The feeling of being in the right place, at the right time, lasts all day. There were two more working events. First, a clothes-sizing and second, the latrine again. The clothes-sizing was for the 13 orphans at the other primary school (not the one near the mission house, where our fellow volunteers have been working).
I have visceral trouble, coming from the land of 25-cent BINS at Goodwill and corner sidewalk FREE BOXes and even piles of clothes strewn near homeless encampments, with this first task. How can I understand the importance of two pieces of clothing per child? We're told many of these orphans have one single outfit. These orphans live with grandparents or aunts, and a shirt might be 1,000Tsh, Edward says. It might take a month to save that up, after buying food and cooking oil and fuel and matches and salt.
So Meggie, Marie and I slapdash our way through the kid's clothes Marie tossed in a suitcase back in New York (and some very small adult clothes chipped in from the rest of us).
We hold things up to each child, lined up by size, erring on the side of "too big" so they can grow into it. I'm able to give one of the big girls, maybe 12 or 13, a training bra - a thin, grey, shelf bra, a castoff of the girls in our volunteer family, and as much as she'll let herself express emotion, her eyes light up at it.
This is also the nicer part of Pommern, I'm shocked to discover. The school grounds are really quite pretty, the homes are neater, all the grounds are kept up, fences are more common. The school was built by the Roman Catholics, and there's a big difference between it (below, in the background) and the buildings built by Global Volunteers. Interesting to find out we're in the poorer section of a poor village. And I resist making jokes about things Catholics build versus things Lutherans build.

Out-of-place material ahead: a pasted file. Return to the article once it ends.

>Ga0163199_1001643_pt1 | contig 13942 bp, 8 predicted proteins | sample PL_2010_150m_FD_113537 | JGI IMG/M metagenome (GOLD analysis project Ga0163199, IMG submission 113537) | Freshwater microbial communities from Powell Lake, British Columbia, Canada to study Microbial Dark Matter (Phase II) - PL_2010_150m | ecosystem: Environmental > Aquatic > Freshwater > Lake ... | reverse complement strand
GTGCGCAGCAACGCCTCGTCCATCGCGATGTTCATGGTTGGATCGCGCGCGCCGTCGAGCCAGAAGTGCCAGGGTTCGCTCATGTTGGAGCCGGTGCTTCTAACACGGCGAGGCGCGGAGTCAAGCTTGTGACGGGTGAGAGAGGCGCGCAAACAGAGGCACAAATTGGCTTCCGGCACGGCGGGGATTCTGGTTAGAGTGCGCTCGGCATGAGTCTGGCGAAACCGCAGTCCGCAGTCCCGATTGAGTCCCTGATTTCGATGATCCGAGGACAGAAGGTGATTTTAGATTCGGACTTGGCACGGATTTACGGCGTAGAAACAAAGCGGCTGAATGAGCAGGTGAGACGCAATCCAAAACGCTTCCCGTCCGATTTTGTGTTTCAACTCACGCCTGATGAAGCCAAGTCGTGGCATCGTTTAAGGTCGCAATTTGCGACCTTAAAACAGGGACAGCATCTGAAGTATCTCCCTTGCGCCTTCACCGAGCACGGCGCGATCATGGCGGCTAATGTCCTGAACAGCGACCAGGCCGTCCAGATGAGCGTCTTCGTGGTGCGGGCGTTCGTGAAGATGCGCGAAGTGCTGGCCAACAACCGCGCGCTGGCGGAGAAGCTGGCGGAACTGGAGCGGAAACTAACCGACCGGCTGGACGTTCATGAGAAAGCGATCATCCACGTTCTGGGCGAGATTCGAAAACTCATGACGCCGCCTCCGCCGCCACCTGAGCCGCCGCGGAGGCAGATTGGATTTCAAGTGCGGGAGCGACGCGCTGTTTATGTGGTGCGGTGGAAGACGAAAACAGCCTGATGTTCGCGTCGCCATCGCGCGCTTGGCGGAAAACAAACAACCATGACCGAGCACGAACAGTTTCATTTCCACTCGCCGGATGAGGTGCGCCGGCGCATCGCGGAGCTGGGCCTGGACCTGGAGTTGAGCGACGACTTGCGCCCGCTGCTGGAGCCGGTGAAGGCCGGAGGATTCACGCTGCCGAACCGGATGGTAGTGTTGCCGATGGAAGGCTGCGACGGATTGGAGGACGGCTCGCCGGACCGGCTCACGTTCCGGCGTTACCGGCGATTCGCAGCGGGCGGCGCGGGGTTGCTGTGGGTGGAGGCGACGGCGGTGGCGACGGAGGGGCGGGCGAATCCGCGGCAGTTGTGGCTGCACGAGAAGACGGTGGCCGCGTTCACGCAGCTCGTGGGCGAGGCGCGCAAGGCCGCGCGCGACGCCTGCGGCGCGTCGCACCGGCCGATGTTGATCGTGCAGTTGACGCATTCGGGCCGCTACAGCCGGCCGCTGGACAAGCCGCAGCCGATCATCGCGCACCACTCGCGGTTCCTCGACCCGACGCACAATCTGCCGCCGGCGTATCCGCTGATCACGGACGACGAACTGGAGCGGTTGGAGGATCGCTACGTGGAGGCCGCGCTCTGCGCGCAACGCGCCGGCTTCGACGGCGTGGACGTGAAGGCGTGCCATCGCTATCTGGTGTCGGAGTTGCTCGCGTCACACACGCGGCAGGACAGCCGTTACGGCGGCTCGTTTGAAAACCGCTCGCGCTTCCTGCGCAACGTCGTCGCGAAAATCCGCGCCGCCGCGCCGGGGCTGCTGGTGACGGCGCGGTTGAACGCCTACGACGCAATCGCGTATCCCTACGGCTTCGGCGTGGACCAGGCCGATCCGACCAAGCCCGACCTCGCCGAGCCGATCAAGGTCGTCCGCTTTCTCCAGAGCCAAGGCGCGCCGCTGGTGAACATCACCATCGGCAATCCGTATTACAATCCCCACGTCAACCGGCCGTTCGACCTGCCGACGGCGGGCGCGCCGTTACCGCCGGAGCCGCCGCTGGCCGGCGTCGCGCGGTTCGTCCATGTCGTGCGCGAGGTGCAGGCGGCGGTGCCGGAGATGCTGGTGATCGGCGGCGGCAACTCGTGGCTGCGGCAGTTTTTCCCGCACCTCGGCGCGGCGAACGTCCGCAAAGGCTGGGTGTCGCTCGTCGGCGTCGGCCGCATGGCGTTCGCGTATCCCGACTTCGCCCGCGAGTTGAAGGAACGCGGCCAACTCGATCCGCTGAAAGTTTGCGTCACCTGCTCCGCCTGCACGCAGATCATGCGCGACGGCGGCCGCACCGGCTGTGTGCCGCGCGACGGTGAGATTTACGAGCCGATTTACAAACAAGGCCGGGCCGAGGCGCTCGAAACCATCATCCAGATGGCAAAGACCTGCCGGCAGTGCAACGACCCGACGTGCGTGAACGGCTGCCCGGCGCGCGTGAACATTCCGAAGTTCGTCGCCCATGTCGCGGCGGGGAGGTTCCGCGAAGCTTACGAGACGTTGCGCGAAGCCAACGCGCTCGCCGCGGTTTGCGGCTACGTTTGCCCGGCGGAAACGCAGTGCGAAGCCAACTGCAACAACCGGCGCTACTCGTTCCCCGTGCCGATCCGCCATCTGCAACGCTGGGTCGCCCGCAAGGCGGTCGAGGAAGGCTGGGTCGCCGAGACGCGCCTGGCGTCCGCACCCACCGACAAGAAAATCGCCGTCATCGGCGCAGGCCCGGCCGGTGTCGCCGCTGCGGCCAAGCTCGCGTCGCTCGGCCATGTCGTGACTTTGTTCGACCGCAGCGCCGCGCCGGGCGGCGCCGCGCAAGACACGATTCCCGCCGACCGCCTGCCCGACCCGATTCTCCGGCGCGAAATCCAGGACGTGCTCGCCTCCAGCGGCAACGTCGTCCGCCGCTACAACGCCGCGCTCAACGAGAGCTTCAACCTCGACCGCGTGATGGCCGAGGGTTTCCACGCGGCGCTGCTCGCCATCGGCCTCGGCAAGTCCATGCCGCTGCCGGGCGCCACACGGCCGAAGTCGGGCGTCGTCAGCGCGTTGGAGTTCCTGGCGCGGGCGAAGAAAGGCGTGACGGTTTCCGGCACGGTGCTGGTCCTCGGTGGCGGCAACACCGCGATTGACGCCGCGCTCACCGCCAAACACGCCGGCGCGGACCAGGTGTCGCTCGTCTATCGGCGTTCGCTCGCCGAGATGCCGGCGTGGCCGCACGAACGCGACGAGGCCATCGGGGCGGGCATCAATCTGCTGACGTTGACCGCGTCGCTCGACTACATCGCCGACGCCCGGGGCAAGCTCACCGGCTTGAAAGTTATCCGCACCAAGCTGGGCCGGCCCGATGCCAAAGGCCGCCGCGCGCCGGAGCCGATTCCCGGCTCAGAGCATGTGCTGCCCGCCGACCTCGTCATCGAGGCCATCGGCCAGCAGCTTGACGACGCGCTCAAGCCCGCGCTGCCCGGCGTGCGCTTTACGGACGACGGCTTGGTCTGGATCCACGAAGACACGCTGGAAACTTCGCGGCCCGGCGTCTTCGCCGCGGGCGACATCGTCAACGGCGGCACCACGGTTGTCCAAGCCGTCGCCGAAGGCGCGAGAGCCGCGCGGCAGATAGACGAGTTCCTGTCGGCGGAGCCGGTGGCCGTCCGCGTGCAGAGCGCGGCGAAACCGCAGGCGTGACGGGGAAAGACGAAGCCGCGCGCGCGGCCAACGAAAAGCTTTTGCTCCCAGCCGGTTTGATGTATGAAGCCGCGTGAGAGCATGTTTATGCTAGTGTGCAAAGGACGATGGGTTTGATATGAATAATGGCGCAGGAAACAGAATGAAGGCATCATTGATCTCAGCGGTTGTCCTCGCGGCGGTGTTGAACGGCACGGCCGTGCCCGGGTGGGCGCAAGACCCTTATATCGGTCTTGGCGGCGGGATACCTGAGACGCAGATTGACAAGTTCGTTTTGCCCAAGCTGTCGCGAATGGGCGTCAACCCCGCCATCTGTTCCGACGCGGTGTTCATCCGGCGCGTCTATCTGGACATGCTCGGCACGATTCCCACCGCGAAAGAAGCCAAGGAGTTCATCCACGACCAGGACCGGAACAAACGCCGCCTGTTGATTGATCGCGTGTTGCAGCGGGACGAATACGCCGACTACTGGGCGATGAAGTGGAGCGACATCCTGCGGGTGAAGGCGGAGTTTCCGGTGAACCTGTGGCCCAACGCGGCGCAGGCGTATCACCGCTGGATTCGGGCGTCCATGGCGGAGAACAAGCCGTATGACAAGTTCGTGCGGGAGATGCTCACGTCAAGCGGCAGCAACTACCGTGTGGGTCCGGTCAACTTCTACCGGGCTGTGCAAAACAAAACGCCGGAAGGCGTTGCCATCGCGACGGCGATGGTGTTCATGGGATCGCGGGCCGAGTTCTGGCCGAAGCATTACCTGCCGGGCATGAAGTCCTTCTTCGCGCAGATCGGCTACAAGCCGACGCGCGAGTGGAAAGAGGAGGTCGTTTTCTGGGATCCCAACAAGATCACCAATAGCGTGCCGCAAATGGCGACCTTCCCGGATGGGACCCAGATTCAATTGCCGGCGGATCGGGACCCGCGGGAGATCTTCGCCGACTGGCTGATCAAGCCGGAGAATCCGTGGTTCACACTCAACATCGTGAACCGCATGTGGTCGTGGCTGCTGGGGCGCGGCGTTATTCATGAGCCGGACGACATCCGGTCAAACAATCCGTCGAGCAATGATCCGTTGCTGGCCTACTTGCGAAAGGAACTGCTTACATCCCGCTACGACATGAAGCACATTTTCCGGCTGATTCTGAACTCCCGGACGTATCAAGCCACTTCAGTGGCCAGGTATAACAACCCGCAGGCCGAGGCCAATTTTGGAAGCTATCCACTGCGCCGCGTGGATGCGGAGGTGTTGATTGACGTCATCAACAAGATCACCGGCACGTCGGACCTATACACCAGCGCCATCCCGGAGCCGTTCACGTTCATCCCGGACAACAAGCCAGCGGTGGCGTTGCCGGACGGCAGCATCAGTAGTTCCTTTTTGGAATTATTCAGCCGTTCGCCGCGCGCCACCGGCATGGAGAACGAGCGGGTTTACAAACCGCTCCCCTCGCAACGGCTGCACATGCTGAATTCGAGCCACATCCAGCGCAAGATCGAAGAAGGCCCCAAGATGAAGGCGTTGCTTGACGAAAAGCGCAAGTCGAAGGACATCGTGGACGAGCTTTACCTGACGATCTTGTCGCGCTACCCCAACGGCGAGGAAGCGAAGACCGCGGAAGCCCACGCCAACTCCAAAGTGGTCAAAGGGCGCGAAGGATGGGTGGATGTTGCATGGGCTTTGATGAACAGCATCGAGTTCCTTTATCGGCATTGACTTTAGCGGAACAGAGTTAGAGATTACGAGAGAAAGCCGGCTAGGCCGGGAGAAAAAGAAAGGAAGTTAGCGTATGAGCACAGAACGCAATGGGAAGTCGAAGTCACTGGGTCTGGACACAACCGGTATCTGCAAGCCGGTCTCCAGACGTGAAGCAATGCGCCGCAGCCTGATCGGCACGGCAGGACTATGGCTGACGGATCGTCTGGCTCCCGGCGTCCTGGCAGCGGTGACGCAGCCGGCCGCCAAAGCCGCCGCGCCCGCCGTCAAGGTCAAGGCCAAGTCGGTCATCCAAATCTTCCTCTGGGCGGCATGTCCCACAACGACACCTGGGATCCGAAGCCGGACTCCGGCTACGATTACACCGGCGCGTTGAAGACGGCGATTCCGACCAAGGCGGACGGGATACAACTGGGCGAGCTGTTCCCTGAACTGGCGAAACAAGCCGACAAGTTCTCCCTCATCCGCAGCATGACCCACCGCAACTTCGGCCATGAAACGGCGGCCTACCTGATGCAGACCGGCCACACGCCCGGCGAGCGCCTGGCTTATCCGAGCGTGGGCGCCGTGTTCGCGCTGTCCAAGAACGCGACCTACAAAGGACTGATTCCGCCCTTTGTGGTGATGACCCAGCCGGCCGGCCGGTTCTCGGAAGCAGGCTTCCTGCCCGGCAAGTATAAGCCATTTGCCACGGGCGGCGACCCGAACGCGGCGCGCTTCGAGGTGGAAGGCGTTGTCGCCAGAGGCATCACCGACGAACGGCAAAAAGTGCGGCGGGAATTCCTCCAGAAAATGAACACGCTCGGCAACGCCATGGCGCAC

(After giving away clothes:)
For some reason, I like the picture below of us talking after giving away the clothes; it shows the intensity of conversation among volunteers the whole two weeks. Experiencing, analyzing, discussing, stretching - a lot. Beyond comfort.
And I wrap up the day's work with a couple hours back on the latrine - and how much progress we've made! I also find out that Thomas and Moses call me The Commander. They're busted by a bilingual person who tells me this at the construction site, and I turn to them in mock insult, eyes wide and mouth open in shock. Then I laugh and they laugh, and Moses says, "Commander njema!" But our bilingual companion says, "Oh no, not true! When you walked up they said, 'Oh no! The Commander is back and now we'll die!" And here I thought I was working slow and matching their pace. Apparently, as my pal at home Mikey says, I've been mushing their butts uphill!
As we're wrapping up, as the mortar is running out, around 4 PM, I start to feel - a little - off.
I walk slowly back to the mission house alone. I hope it's that I didn't drink very much today, or that I pounded my lunch of peanut-butter-sauce-with-local-cabbage over noodles (yes, it was that weird). Maybe it's the smell of the latrine, especially pungent today.
I come home. I pound some water. I take a half-bag-shower and then absolutely MUST lie down. I'll feel better if I just rest through this terrible weighted feeling.
I get up a couple hours later for dinner, which I don't really want to do. I take only a slice of papaya - papaya! Good for the digestion, too, right?! And I heat up a cup of the powdered chicken noodle soup I brought from home. The packing list recommended soup packets for "homesick tastebuds" and though I was sure that would never be me, I said to John, "If someone gets sick, wouldn't it be nice to give them chicken noodle soup? I'm bringing four of these."
And at 7 PM, it begins. Truly violent vomiting and top-of-the-line diarrhea.